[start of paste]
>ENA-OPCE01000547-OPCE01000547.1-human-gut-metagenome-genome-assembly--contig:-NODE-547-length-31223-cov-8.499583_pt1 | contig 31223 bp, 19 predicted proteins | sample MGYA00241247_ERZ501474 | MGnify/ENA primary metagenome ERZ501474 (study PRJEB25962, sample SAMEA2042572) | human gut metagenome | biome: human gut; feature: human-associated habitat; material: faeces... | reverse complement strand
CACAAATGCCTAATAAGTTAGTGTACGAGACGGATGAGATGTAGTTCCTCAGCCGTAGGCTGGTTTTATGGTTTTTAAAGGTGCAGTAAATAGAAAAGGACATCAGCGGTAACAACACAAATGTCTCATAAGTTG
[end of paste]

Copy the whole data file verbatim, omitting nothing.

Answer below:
>ENA-OPCE01000547-OPCE01000547.1-human-gut-metagenome-genome-assembly--contig:-NODE-547-length-31223-cov-8.499583_pt1 | contig 31223 bp, 19 predicted proteins | sample MGYA00241247_ERZ501474 | MGnify/ENA primary metagenome ERZ501474 (study PRJEB25962, sample SAMEA2042572) | human gut metagenome | biome: human gut; feature: human-associated habitat; material: faeces... | reverse complement strand
CACAAATGCCTAATAAGTTAGTGTACGAGACGGATGAGATGTAGTTCCTCAGCCGTAGGCTGGTTTTATGGTTTTTAAAGGTGCAGTAAATAGAAAAGGACATCAGCGGTAACAACACAAATGTCTCATAAGTTG